Are sperm whales smarter than we think? Study suggests they learned to evade 19th-century hunters
Halifax co-author says he's hopeful whales will also adapt to threats of 21st century
Sperm whales in the 19th century appear to have taught each other how to avoid deadly attacks by whalers, according to a new study co-authored by a Halifax marine biologist.
The findings were published Wednesday in the peer-reviewed journal Biology Letters.
Researchers came up with the findings by examining logbooks from American whalers working in the North Pacific during the middle of the 19th century, which had been digitized.
Using the number of whale sightings reported, the researchers found that the rate at which whalers succeeded in harpooning the whales they spotted dropped by 58 per cent over the first two years they worked in the region.
"The whalers themselves wrote of defensive methods that they believed the whales were adopting, including communicating danger within the social group, fleeing — especially upwind — or attacking the whalers," the authors wrote.
And the researchers say the drop in whaler's harpooning success wasn't because vulnerable whales had been picked off — but because the whales lived in "kin-based social units" where they learned defensive behaviour from their fellow creatures.
Marine biologist Hal Whitehead is a professor at Dalhousie University in Halifax and lead author on the study. He spoke with The Current's Matt Galloway about the findings.
Here is part of their conversation.
Just how smart are sperm whales?
Well, we don't know. But as you said, we're getting more and more suggestions, information that they can behave in pretty smart ways.
In this study, you were looking at whaling data from the 19th century. Why did you go there?
I heard from some historians ... that the whalers found that the whales very quickly started doing things which made it much harder for the whalers. The whalers were annoyed, and they wrote this down, and the historians reported this. And I thought, "Hmm, interesting."
So I went to an extraordinary data set which documents the ... whalers of the 19th and 18th century, the digitized logbooks that these guys kept. They sailed all around the world catching sperm whales. And I looked in the North Pacific where we have logbooks from right at the start of the whaling, and I found an extraordinary thing — that in the very first few years, three to five years of that whaling, the success of the whalers ... in catching [sperm whales] went down by about 60 per cent. So I started to think, "Well, what the hell's going on here?"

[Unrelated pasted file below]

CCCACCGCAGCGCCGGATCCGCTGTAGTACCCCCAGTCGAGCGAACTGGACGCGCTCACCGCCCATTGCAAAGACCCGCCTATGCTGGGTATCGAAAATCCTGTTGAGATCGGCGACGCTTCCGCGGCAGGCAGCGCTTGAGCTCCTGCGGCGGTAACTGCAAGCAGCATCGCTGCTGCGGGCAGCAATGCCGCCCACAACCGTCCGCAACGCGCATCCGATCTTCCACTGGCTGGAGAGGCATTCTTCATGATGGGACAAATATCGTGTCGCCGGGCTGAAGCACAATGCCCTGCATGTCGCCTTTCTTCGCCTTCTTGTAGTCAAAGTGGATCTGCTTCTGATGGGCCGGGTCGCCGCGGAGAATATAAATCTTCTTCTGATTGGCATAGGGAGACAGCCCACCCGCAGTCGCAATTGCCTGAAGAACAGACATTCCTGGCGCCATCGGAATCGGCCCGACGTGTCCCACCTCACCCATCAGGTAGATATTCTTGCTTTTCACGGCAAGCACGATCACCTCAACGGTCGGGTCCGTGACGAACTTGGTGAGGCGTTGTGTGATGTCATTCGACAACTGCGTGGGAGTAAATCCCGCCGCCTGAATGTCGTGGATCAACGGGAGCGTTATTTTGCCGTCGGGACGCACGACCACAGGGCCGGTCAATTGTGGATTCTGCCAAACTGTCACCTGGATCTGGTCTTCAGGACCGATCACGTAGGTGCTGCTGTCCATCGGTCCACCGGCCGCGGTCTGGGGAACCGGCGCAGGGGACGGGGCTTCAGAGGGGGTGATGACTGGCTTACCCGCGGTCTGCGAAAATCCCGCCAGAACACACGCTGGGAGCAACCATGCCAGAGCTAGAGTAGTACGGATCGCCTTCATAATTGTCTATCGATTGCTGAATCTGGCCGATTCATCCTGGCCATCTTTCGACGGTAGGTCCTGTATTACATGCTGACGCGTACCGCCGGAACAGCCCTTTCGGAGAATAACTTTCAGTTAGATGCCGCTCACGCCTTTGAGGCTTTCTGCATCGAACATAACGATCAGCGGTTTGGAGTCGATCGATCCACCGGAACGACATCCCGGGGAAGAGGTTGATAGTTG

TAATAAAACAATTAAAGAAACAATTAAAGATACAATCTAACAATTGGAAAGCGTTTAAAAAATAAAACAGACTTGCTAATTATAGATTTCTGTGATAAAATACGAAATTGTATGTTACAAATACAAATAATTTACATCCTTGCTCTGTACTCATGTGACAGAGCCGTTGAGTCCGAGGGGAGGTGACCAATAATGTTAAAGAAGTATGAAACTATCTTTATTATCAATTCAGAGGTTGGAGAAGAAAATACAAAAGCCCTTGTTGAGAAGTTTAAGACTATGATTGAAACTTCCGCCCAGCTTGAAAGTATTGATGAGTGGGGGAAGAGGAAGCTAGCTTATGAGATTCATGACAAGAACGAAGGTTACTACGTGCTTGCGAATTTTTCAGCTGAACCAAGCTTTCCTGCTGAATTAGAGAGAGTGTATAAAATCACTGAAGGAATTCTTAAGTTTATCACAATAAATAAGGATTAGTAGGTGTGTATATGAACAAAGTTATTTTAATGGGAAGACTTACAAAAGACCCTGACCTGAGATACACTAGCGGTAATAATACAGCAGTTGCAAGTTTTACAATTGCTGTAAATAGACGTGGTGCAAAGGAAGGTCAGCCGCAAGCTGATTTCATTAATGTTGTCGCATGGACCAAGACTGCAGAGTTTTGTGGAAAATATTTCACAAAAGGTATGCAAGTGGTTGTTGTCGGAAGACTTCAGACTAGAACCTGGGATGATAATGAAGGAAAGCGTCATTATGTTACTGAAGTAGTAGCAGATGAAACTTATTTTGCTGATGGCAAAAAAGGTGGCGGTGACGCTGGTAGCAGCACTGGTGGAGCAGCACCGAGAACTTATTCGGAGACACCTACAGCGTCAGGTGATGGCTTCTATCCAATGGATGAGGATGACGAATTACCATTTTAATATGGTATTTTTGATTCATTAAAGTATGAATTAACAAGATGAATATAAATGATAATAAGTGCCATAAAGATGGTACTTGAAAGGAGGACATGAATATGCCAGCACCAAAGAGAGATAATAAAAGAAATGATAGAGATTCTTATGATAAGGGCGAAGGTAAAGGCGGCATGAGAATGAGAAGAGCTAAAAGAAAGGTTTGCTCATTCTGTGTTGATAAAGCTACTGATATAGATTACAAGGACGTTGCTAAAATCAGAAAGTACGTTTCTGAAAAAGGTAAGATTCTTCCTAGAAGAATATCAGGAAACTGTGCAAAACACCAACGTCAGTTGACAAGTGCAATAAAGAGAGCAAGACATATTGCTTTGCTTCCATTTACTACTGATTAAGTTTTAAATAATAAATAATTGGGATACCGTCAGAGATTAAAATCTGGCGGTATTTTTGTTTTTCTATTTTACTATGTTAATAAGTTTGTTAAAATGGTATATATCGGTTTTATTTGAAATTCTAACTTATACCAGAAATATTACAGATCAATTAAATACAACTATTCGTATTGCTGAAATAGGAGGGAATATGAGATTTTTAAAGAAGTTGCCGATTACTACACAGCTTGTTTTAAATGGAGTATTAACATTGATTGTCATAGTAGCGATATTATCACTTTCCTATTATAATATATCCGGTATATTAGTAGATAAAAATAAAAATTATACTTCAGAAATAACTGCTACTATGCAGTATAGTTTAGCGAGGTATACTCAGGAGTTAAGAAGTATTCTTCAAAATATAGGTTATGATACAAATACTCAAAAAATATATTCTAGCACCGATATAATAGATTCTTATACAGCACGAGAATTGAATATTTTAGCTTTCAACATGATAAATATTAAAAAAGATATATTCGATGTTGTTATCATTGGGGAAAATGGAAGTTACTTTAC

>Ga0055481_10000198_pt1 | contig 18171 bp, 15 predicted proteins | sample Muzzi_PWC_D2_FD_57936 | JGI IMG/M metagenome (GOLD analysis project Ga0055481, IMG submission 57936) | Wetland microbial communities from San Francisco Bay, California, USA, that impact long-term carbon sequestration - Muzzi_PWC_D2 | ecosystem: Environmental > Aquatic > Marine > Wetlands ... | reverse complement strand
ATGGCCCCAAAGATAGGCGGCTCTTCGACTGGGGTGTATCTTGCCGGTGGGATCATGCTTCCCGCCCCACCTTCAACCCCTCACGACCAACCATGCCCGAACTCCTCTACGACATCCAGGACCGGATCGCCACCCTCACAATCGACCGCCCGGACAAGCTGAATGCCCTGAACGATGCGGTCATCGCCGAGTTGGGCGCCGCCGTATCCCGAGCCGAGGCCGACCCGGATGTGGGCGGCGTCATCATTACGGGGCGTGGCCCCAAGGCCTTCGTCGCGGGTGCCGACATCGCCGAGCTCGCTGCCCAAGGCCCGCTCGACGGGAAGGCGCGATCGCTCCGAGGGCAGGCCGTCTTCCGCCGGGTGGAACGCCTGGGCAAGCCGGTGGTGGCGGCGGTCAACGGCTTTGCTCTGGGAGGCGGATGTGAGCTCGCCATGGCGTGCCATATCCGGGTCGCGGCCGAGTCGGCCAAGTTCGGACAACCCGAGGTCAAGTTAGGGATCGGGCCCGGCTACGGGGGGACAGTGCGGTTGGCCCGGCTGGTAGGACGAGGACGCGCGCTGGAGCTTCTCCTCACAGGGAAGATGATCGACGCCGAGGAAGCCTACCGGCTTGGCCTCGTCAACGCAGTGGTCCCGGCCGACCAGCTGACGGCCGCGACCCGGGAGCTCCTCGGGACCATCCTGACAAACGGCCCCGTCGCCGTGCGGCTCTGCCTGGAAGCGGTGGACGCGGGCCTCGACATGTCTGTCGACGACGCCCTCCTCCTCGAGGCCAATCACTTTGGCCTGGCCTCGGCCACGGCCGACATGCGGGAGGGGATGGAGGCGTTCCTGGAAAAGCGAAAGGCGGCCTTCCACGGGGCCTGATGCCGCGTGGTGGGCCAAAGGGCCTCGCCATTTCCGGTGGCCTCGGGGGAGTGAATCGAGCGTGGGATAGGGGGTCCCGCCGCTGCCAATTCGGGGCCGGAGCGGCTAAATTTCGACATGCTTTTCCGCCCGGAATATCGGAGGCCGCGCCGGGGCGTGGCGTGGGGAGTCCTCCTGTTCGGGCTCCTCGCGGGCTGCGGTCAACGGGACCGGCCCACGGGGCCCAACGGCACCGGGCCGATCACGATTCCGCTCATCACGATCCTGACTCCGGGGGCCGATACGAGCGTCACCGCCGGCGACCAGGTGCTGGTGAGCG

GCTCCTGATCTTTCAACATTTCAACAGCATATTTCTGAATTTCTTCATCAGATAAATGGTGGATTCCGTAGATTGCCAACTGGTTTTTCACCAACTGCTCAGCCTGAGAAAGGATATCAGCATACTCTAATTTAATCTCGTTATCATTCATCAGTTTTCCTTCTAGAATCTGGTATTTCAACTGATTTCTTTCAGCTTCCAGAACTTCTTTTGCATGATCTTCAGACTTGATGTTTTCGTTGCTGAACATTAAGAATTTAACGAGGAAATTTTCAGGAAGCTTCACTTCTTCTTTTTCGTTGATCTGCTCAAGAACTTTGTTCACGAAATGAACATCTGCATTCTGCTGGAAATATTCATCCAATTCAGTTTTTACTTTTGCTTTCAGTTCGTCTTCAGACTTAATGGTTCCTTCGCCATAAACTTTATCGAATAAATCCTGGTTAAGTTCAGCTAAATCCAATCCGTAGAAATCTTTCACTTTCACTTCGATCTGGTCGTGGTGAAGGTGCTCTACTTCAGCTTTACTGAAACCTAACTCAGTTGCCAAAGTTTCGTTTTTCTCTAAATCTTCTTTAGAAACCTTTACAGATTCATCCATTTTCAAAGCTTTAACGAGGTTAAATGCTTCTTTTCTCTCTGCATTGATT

We looked at various other options. But the answer seems to be that the whales were learning quickly and learning from each other good methods of avoiding this new and really serious threat that they faced.
You could say that … they learn this over time, this is evolution. I mean, the whales progress and that, but this was happening too fast for evolution, right?
It's happening … much too fast for genetic evolution [which would require generations of selective pressure.]
It's what one might call cultural evolution. You know, the way our culture evolves [is] sometimes really fast, sometimes more slowly. And so this is an example of a non-human culture evolving very fast.
So if these whales were able to in some ways learn from their mistakes and then pass that along to other whales, what does that tell you?
It reinforces information that we've got from studying living whales, that the information that whales get from each other is vital to them.
A whale who for some reason was brought up alone, without access to other whales of its species, is probably not going to survive.
So just as for us, our culture is vital to us. Without our culture, without what we've learned from others, we wouldn't survive. And I suspect the same is true of whales.
What does it tell you about how sperm whales might adapt to threats in this time?
Well, we are threatening them. We're threatening them with things like increasing noise in the ocean, with fishing gear, with plastics, with oceans warming due to climate change. And my hope is that this ability to learn from each other and to adapt quickly may be useful to them as they face these threats. I don't know that, but I hope that.
But we do know that it actually can get them into trouble.
They've started stealing fish off fishing lines both in the Pacific and here off the Atlantic. And that's not good for the fishermen. They don't like it, and it's not good for the whales. So it can sometimes lead them down the wrong path.
But as you say, they're in some ways cultural beings like we are.
They are. They are.
I think a lot of people would find that difficult to wrap their heads around. Having studied this for so long, are you surprised by that?
Well, I was. You know, I've gradually become more and more surprised at the depth of this culture.
I've studied sperm whales for 40 years now, and we started getting hints of it about 20 years ago. And then gradually these hints have grown up.
I've, you know, found more and more evidence that culture is important to all kinds of bits of their lives, from ... this really important way in which they avoid predators to just how they play.
Written by Kirsten Fenn. Produced by Ashley Fraser. Q&A has been edited for length and clarity.
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